A 93-year-old former SS private is going on trial in Germany on 5230 counts of being an accessory to murder, accused of helping the Nazis’ Stutthof concentration camp to function.
Though he is not accused of any specific killing, Bruno Dey is charged as an accessory to those committed at Stutthof from August 1944 to April 1945, when he served as a guard in the camp.
According to the charges filed by Hamburg prosecutors, Mr Dey helped prevent prisoners from escaping Stutthof, which is 40 kilometres east of the Nazi-occupied Polish city of Gdansk.
The charges relate to 5000 people who died of typhoid in the camp’s horrific conditions, the execution of 200 prisoners who were gassed to death, and the killings of 30 who were shot in the neck.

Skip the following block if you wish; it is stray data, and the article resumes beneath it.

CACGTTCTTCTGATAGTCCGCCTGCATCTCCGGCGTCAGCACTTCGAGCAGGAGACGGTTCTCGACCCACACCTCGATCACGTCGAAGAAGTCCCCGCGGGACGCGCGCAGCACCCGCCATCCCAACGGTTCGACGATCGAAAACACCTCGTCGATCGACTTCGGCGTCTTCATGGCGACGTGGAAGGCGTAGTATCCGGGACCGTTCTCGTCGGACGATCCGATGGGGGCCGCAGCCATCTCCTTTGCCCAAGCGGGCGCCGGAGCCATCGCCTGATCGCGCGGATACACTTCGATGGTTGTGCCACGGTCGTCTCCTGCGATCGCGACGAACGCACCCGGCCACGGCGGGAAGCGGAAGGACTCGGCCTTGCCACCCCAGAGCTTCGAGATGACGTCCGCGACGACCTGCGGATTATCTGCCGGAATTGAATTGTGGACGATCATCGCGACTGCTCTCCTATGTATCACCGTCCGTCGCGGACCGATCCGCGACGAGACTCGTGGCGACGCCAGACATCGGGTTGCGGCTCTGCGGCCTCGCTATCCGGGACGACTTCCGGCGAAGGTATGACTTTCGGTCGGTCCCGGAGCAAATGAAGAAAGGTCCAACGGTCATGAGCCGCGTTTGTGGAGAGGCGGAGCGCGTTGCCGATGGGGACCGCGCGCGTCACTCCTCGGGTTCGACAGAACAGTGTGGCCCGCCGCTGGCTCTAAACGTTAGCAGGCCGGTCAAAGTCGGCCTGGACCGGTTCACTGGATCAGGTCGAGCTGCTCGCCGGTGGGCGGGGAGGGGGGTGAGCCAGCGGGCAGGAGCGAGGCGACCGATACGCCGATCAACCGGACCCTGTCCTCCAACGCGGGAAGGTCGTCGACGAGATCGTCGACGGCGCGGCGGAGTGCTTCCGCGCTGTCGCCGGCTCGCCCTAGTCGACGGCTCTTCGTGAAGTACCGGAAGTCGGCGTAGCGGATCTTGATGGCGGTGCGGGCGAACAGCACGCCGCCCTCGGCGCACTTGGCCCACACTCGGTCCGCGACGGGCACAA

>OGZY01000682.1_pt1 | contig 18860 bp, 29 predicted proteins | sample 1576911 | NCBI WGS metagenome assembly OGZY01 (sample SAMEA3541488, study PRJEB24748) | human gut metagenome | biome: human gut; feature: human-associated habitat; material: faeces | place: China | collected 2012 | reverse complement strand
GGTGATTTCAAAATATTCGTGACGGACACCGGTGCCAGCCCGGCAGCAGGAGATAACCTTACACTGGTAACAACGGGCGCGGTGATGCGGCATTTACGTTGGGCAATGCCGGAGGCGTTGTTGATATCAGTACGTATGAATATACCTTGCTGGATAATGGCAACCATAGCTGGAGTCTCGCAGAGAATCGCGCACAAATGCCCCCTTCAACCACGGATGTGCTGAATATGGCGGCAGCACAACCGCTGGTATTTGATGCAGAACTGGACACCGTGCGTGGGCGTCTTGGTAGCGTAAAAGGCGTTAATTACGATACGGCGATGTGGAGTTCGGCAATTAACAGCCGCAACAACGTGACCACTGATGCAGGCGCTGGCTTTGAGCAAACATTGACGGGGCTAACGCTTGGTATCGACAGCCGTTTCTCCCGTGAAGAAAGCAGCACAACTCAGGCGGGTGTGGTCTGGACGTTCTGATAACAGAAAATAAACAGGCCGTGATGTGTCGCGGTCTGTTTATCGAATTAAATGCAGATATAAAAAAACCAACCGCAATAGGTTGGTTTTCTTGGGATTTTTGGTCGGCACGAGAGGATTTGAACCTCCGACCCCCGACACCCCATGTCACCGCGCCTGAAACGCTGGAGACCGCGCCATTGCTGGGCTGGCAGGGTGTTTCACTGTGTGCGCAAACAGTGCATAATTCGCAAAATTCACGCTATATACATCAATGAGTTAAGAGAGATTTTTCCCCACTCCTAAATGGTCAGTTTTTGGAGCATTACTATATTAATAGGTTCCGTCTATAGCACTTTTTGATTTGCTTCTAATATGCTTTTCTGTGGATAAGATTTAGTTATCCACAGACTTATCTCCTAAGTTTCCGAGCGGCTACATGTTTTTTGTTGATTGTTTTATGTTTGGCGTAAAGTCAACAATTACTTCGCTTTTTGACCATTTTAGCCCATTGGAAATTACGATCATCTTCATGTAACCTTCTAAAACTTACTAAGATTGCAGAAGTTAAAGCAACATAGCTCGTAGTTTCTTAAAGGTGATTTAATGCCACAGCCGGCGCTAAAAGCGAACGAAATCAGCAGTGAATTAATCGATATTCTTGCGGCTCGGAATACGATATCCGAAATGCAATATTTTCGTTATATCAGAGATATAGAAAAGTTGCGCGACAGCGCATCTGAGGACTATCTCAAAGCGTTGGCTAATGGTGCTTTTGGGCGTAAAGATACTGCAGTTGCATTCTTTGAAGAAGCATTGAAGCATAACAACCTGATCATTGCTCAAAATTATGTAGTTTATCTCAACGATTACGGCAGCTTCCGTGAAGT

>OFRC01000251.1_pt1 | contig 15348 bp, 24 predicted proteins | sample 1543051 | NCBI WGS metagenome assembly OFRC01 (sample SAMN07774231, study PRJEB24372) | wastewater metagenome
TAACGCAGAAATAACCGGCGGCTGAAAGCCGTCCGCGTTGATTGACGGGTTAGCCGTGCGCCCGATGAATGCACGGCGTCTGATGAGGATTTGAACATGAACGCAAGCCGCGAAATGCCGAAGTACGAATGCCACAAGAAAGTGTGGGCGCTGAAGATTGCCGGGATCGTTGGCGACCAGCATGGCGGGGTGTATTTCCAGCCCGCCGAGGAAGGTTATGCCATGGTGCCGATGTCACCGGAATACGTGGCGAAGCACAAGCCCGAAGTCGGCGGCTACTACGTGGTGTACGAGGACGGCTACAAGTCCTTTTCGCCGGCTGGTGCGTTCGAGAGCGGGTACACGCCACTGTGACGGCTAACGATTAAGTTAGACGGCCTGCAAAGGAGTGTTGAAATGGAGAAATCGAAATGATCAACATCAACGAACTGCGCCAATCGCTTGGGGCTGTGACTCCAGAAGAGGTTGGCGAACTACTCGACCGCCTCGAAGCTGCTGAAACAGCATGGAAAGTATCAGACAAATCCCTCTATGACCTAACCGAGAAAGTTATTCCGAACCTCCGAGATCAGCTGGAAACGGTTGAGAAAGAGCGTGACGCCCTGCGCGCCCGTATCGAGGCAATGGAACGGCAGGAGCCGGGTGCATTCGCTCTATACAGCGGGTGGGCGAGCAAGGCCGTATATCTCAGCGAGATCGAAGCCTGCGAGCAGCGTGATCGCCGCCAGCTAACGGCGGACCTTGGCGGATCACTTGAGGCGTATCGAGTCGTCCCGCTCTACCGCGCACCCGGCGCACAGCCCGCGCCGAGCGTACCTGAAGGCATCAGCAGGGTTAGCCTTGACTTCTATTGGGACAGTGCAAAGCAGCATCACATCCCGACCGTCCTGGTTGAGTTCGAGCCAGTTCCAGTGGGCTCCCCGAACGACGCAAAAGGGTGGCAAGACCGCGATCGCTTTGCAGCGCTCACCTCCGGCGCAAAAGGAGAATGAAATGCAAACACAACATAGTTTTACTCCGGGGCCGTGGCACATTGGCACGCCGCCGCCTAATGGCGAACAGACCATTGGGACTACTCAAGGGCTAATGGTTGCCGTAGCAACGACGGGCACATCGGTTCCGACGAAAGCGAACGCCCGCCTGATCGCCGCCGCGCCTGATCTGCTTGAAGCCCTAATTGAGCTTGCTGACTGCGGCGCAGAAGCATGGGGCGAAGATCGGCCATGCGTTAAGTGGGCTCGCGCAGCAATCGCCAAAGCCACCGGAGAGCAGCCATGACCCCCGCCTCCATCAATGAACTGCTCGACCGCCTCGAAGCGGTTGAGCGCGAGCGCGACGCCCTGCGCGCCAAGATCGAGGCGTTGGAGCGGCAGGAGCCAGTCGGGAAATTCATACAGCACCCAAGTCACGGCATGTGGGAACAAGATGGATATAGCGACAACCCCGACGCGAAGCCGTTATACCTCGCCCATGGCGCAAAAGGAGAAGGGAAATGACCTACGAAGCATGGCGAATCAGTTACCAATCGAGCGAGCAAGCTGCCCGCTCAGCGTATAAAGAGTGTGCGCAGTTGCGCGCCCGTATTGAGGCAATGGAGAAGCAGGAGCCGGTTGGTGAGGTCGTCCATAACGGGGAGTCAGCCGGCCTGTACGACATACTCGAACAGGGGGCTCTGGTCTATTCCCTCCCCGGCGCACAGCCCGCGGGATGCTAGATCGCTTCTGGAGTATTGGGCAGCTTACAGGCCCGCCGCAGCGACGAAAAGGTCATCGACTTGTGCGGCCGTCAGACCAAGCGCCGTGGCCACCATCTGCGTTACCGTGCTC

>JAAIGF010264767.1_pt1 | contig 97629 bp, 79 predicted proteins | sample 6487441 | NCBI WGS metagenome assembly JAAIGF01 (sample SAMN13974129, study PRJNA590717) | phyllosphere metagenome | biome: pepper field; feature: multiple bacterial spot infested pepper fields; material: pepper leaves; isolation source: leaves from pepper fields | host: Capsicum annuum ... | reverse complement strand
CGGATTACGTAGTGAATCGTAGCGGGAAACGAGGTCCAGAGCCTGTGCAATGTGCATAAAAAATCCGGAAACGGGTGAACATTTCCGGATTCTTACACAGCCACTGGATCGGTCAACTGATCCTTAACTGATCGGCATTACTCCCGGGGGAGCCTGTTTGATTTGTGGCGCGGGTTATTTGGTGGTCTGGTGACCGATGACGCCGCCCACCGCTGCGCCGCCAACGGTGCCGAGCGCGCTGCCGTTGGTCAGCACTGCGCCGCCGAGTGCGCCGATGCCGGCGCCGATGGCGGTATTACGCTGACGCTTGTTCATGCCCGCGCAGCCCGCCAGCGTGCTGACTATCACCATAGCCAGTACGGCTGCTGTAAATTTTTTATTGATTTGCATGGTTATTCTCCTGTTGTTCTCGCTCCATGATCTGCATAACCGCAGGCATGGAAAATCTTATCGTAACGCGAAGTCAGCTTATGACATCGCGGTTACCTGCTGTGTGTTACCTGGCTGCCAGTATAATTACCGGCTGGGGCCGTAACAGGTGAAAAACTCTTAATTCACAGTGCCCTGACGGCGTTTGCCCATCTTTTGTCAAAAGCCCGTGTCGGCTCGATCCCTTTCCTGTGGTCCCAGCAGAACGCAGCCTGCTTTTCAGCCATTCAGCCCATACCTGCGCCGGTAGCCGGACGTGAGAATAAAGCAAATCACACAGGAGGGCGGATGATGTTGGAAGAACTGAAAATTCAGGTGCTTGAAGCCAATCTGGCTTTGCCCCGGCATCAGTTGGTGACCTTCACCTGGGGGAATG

Mr Dey argues he was not a follower of Nazi ideology and he was sent to the concentration camp as a guard only because a health issue prevented him serving at the front.
Mr Dey, who was 17 when he joined Hitler’s Death’s Head unit – which ran the Nazis’ concentration camps – says the killings would have happened with or without him.
His lawyer told news agency AFP that Mr Dey “felt sorry for what he did”.
He said it was clear to Mr Dey that inmates at Stutthof were there for “anti-Semitic, racist and other reasons”, rather than because they were criminals.
“He had compassion for them,” he said. “But he did not see himself in a position to free them.”
Mr Dey is being tried in a juvenile court because of his age at the time of the alleged offences. The court must decide whether he “knowingly supported” the killing of Jewish prisoners.
In all, more than 65,000 people are thought to have died at Stutthof during the Holocaust.